COVID-19

Farming in a crisis

Print edition : July 02, 2021

Procurement of cotton at the MIDC in Buttibori, Nagpur, at the end of two months of lockdown on May 17, 2020. Marathwada and Vidarbha have about 44,00,000 hectares under cotton, most of which was destroyed owing to pink bollworm infestation and unseasonal rain last year. Photo: S. SUDARSHAN

A farmer plucking gerbera flowers at a farm at Vahangaon in Pune district. In the absence of labour, transportation and market, gerbera growers were forced to dump their entire harvest into the compost heap this season. Photo: the hindu archives

Mangoes felled by cyclonic wind at Gondhalpada near Alibaug in Raigad district in the Konkan in June 2020. Photo: Prashant Nakwe

If agriculture was the only sector to grow during the first wave of the pandemic, the picture is not so rosy now in Maharashtra as the COVID restrictions and the impact of two cyclones put Alphonso mango farmers of the Konkan, pulses growers and floriculturists in a spot.

MANGO cultivation has been a lucrative business in Maharashtra’s coastal Sindhudurg district for decades. In a good year, the king of fruits has been known to bolster the Konkan region’s economy by Rs.3,000 crore. But not so in the last two seasons. Cultivation of Alphonso (aaphus), the mango variety grown in the Konkan, has been affected ever since Cyclone Nisarga struck the coastal region in 2020. Although the cyclone came towards the end of the crop season, the damage it caused to the orchards continued to be felt this year when Cyclone Tauktae ravaged the western coast in May. The trees that survived Nisarga yielded fruit but much of the produce was lost to Tauktae’s fury.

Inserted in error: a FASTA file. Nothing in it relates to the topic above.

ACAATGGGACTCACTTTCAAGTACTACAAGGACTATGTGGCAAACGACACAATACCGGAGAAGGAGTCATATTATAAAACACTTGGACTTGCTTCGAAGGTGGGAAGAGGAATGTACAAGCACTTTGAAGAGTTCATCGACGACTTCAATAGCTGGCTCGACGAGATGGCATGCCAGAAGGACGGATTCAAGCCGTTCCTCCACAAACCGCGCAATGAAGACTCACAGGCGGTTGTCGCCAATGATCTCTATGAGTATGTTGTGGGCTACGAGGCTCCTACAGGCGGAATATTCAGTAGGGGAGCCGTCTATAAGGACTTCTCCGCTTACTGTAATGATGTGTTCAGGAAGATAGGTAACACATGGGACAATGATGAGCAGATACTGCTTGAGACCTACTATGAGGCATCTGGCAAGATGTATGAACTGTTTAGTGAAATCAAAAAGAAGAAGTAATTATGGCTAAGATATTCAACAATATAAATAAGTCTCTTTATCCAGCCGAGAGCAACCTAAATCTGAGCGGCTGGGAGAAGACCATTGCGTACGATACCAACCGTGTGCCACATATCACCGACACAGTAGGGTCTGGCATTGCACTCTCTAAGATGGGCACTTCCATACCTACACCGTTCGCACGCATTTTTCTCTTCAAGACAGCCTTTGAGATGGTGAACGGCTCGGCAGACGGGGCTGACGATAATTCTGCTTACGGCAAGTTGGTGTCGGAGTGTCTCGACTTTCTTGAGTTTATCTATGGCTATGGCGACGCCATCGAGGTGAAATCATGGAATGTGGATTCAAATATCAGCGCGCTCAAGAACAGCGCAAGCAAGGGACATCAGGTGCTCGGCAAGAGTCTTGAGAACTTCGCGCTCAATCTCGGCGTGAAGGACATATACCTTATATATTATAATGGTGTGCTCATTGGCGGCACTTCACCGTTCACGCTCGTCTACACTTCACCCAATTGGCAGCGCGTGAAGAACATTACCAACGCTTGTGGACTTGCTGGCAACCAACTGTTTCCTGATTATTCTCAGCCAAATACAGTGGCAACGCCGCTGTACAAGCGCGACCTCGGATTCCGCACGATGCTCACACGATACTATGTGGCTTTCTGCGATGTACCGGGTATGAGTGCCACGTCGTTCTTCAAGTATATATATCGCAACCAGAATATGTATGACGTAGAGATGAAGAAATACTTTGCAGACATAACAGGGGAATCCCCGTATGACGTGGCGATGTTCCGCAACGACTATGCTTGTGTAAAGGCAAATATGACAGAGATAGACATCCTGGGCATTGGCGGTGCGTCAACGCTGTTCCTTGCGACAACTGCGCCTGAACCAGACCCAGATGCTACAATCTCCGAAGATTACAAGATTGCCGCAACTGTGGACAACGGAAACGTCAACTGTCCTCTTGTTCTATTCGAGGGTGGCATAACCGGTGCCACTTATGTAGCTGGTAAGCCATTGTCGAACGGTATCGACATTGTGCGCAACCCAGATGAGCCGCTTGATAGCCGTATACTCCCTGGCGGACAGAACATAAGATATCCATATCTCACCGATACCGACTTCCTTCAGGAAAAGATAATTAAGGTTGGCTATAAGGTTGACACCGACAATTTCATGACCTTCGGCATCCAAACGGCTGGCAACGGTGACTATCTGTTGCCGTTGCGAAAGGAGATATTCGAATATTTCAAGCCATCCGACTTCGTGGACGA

Ajit Belhekar, who has 30 acres (12 hectares) of prime aaphus orchards in Sindhudurg, said: “Farmers have been reeling under one disaster or the other. If it is not weather conditions, then it is the effect of COVID-19 lockdown restrictions.”

The area under mango cultivation in the Konkan region is around 300,000 ha. Seventy per cent of the harvested fruit is for the domestic market. The rest is exported. Normally, this is a time of great prosperity with vigorous buying and selling operations, with the offer price opening at Rs.1,000 a dozen at the beginning of the mango season and tapering off to Rs.400 a dozen towards the close of the season. While many fruit farmers (the sector is unorganised) banded together to start a direct-to-home sale, there is no doubt that the season has been a bad one financially. Belhekar rues the absence of government support, especially for transportation and marketing of the produce, during the lockdown. He is yet to calculate his losses but says that like most farmers, he too sustains himself partially on loans, and the thought of paying these off is weighing heavily on him.